BOSTON (AP) — Efforts to catch families before they fall into homelessness would get a boost under a plan being pushed by Gov. Charlie Baker.
Baker wants to put $20 million into an “End Family Homelessness Reserve Fund.”
The goal would be to get the 5,000 homeless families living in shelters or hotels into permanent housing while preventing others from slipping into homelessness.
Baker said his budget plan would maintain current spending on homeless programs, about $180 million, but would shift some of that money to what he called front end programs to help stem the homeless problem.
Baker said the goal is to support aggressive casework coupled with a focus on prevention.
He said the more aggressive approach is in best interest of the families, and is also more cost-effective than placing a family in a shelter or motel where it may take months for them to receive services.
State spending on hotels and motels for homeless families this year will be more than $40 million, or $110,000 a day, according to the administration.
Baker said his approach is also geared to help families maintain local ties.
“This will keep families in their communities,” he said. “That is goal number one.”
The Republican governor said he also wants to focus on the problem of homeless mentally ill individuals.
Baker has included $2 million for homelessness support services at the Department of Mental Health in his budget proposal.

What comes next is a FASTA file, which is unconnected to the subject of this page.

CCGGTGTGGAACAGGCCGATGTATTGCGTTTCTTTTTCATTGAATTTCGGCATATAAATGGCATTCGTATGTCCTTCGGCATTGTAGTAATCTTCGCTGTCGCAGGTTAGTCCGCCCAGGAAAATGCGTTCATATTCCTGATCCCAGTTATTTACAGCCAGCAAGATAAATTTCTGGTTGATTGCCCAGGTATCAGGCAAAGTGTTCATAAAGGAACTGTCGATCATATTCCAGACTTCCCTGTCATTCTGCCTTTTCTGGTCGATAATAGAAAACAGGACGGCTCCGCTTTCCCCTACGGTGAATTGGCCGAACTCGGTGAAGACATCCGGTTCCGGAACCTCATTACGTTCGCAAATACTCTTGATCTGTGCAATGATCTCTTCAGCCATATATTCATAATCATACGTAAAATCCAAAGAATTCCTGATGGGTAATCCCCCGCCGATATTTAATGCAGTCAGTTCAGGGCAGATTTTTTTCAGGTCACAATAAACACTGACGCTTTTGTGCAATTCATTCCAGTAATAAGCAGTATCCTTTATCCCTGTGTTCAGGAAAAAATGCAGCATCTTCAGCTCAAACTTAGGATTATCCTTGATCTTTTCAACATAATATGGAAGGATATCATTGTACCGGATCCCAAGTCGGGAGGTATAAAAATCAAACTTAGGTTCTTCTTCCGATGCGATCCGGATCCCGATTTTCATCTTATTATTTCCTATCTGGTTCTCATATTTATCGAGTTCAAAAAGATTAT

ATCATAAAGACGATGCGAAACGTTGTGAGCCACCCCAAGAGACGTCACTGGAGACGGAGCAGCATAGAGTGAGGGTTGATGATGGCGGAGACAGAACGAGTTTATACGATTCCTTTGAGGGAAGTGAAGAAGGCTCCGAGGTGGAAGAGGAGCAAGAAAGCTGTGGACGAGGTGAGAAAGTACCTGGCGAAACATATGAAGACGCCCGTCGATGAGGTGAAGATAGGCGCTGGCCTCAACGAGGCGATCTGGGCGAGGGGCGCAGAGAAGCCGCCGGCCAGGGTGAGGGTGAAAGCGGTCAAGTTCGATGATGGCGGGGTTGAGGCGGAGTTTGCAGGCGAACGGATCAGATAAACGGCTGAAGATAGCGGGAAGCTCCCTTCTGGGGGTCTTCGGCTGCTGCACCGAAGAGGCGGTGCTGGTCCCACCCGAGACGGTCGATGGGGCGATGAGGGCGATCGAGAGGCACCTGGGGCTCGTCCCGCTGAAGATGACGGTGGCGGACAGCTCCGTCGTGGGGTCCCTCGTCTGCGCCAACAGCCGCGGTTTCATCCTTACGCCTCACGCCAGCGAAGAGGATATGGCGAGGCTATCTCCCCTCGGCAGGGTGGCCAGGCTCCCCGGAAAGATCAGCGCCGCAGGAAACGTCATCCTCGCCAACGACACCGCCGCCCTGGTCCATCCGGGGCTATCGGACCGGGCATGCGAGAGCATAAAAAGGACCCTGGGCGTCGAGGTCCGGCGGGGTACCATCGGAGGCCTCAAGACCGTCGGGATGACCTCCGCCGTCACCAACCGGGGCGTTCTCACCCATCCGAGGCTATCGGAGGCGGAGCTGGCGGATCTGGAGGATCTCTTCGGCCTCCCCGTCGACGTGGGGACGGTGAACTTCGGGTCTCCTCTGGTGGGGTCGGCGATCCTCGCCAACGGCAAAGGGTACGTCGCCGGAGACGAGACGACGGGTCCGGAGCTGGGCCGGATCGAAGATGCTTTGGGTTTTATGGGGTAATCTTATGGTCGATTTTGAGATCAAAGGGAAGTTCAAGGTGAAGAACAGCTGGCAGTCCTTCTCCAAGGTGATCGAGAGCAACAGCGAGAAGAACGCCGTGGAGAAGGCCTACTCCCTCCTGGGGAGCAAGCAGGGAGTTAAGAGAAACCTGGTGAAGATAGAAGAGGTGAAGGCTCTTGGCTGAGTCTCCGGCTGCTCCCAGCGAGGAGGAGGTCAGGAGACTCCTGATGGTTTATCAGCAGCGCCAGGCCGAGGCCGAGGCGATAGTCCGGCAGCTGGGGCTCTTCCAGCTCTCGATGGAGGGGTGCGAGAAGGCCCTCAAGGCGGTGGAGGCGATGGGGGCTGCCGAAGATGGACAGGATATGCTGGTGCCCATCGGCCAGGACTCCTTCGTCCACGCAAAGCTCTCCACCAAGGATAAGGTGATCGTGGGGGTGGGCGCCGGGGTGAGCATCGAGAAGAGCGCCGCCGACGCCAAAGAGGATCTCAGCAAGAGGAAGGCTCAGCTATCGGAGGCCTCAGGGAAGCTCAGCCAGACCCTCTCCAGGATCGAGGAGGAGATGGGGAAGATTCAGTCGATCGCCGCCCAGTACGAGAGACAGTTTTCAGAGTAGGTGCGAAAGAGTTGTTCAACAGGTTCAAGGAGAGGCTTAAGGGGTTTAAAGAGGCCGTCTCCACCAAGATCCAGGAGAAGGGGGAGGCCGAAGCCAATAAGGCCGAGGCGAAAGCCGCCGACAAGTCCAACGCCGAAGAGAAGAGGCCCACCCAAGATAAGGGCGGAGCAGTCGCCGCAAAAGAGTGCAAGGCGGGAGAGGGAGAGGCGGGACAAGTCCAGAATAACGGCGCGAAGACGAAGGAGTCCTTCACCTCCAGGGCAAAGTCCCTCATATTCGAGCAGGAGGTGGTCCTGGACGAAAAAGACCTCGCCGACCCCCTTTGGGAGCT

Secretary of Health and Human Services Marylou Sudders said it’s important to create a unique plan for each homeless family and individual to help them get into stable housing — whether that includes child care, education, job training, rental assistance or substance abuse treatment.
Karen LaFrazia, executive director of Boston’s St. Francis House, the largest day shelter in New England, said it’s heartening to see Baker’s focus on family homelessness, but said more funding could help service providers reduce homelessness among single men and women.
“We’re hopeful that the Baker Administration will show the same commitment to homeless individuals across the commonwealth,” LaFrazia said, adding that St. Francis House and other shelters that serve adult men, adult women and unaccompanied youth over 18 have faced stagnant state funding.
“With an increased allocation of resources, our caregivers could provide even more services to help curb individual homelessness,” LaFrazia said on behalf of the Coalition for Homeless Individuals.
Baker’s predecessor, former Democratic Gov. Deval Patrick also vowed to combat the state’s homelessness problem.
In 2008, Patrick unveiled a $10 million initiative with the goal of virtually eliminating homelessness in Massachusetts by 2013.
Like Baker, Patrick also spoke about the importance of coming up with better ways to detect when individuals and families are on the verge of falling into homelessness — and move in swiftly with support.
Baker said his proposal differs from Patrick’s plan.
During last year’s campaign for governor, Baker pointed to his experience as health and human services secretary for former Gov. William Weld. Baker said the administration was able to move homeless families out of motels and into stable living conditions.
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